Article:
A lot of people think that in order to be a nail blogger, you have to have a very expensive camera. This is not true at all! I know tons of bloggers who use inexpensive cameras. Some people even use their phone cameras, although I don’t recommend this unless you have an iPhone or a very high quality phone camera. Your best bet is using your old point-and-shoot camera. Photos not turning out right? Read the manual! You’d be surprised how much that can help you as a photographer. Learn how to set a custom white balance on your camera to help your photos turn out color accurate. Use the macro function for clearer close ups. I can’t tell you exactly how to set your camera (since everyone has a different one), but you can certainly Google photography tips for your specific model to help you out.

4. Honest, accurate descriptions.

Oh man, when I first started blogging, I didn’t know the difference between a cream and a shimmer finish on a polish, and you could tell by the way I described them. (Again, cringing.) Descriptions are important to have if you are swatching or reviewing a polish, because sometimes people’s monitors aren’t as color accurate. You also want to be able to describe application, dry time, and any other information you can give about the polish.

When you first start out, unless you have been reading blogs for a while, it’s going to be tough to describe the polishes you are reviewing. A good idea is to read polish descriptions on other blogs and see what words resonate with you. (But please, if you use their wording, give them credit.) If you are really struggling with describing a polish, you can always use the brand’s description of the polish.

As far as reviewing a polish, you need to be as honest as possible, but if you are hesitant to give a bad review, try to point out the positive aspects of the polish first. For example you can say “This polish was gorgeous, but application was tough and it took a longer time to dry.” This statement sounds honest and polite, but it also informs the reader that you had difficulty with the formula. This kind of positive/negative review is important if you are reviewing polishes that are sent to you for free, because you do not want to offend anyone, but you do not want to lie to your readers. If you are really struggling with a polish or if you don’t like the way it looks with your skin tone, be honest about it. That will always be rewarded over a dishonest review, because if you rave about a polish but forget to mention the terrible formula, your readers will feel betrayed and they won’t be able to trust you.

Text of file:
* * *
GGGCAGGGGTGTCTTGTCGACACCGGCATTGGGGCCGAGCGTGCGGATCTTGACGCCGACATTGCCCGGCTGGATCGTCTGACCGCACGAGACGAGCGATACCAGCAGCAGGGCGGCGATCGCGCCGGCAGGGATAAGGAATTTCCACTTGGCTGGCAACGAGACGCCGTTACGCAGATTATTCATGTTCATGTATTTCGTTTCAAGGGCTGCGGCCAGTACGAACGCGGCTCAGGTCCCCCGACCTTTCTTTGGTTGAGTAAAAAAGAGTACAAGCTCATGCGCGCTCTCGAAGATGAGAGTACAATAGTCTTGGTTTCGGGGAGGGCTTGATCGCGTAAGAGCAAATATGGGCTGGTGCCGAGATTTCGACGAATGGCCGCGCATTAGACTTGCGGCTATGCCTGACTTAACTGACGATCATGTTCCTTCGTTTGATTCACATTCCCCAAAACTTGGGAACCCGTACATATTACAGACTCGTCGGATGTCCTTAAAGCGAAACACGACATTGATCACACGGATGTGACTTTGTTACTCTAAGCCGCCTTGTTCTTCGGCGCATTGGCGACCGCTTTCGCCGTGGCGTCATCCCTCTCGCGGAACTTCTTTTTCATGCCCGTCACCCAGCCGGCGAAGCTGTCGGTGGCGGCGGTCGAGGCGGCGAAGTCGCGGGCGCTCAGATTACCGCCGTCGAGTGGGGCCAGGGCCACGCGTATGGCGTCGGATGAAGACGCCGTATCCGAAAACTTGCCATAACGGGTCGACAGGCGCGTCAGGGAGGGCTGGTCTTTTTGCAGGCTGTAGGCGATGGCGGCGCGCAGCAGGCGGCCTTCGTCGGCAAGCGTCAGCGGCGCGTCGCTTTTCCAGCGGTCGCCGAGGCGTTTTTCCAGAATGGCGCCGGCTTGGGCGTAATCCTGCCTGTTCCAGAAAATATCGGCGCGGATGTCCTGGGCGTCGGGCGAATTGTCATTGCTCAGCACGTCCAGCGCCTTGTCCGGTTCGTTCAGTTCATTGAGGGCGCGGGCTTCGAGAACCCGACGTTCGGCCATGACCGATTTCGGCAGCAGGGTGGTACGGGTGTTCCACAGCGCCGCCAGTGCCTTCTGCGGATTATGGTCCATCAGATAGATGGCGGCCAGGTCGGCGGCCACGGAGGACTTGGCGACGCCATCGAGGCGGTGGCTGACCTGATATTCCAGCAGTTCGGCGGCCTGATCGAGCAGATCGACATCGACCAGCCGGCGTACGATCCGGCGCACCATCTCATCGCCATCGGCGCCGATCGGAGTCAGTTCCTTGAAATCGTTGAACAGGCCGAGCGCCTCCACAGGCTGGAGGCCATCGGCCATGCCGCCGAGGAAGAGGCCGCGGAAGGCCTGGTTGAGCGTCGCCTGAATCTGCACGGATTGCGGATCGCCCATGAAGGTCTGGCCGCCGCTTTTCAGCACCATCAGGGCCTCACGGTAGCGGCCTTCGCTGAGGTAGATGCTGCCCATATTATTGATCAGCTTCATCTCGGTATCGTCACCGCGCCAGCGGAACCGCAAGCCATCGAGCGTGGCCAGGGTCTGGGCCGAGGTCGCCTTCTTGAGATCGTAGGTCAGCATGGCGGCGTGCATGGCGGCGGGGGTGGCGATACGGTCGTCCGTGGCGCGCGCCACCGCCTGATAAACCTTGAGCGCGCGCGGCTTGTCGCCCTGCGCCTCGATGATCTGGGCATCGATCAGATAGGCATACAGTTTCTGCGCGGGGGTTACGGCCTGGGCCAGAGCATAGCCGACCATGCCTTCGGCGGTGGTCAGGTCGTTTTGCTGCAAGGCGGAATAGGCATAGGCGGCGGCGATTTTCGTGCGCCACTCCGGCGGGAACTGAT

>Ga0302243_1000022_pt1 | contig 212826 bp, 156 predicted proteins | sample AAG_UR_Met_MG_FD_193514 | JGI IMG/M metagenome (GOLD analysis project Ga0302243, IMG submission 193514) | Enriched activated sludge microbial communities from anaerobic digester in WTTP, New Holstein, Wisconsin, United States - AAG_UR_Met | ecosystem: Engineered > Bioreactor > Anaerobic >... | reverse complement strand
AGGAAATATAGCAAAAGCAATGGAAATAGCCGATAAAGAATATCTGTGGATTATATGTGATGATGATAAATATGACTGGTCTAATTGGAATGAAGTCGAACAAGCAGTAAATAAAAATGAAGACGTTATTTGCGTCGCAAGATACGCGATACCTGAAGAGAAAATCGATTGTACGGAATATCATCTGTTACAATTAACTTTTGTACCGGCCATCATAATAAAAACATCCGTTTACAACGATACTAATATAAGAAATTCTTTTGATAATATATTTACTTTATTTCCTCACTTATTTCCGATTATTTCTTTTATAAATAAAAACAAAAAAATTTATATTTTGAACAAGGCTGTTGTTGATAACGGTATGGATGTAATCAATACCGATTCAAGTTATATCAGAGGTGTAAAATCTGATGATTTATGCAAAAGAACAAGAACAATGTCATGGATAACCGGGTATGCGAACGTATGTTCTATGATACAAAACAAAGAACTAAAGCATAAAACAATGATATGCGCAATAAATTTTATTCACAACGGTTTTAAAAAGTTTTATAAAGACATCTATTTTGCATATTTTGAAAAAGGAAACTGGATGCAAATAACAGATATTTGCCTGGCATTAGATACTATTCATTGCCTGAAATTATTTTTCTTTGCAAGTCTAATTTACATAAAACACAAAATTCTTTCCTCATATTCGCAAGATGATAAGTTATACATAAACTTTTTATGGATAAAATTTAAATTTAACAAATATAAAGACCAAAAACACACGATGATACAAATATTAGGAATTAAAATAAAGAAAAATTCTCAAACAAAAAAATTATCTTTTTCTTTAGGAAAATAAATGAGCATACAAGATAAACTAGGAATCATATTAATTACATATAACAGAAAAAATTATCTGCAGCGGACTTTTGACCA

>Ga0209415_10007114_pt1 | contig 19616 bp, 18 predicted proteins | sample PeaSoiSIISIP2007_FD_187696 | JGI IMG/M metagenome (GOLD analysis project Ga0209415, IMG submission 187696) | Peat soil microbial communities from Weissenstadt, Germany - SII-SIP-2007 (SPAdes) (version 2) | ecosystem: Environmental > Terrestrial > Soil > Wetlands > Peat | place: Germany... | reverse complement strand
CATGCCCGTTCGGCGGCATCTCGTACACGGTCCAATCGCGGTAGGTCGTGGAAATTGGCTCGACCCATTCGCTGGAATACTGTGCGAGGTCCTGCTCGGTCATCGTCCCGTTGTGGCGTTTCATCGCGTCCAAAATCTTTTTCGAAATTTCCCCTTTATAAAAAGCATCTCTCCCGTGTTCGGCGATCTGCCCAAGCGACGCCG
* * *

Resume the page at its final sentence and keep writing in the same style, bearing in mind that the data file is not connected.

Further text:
5. Access to new polish and collections 

Some people have the funds to shell out money for every new nail polish collection that comes out. Others don’t have that kind of money. Personally, I don’t think it’s necessary to buy an entire polish collection if you don’t like them all, so there is no need to buy them just for your blog post.

And then there are the people who get sent nail polishes for free to review on their blog.

This may be the most talked about aspect of nail blogging, and often times, it seems like the only reason new bloggers are emerging is to get free polish. I will tell you right now, if you are only becoming a blogger to get free stuff, you may as well stop now. Surely I can’t convince you with just those words, but let me warn you – nothing in life is free. Yes, maybe you do get a few free bottles of polish in the mail. But consider all the time it takes to paint your nails, take color accurate photos, write a descriptive blog post, and promote it. You are paying for that nail polish with your time. (Once you get into the swing of things, you’ll realize just how much time all of that takes!)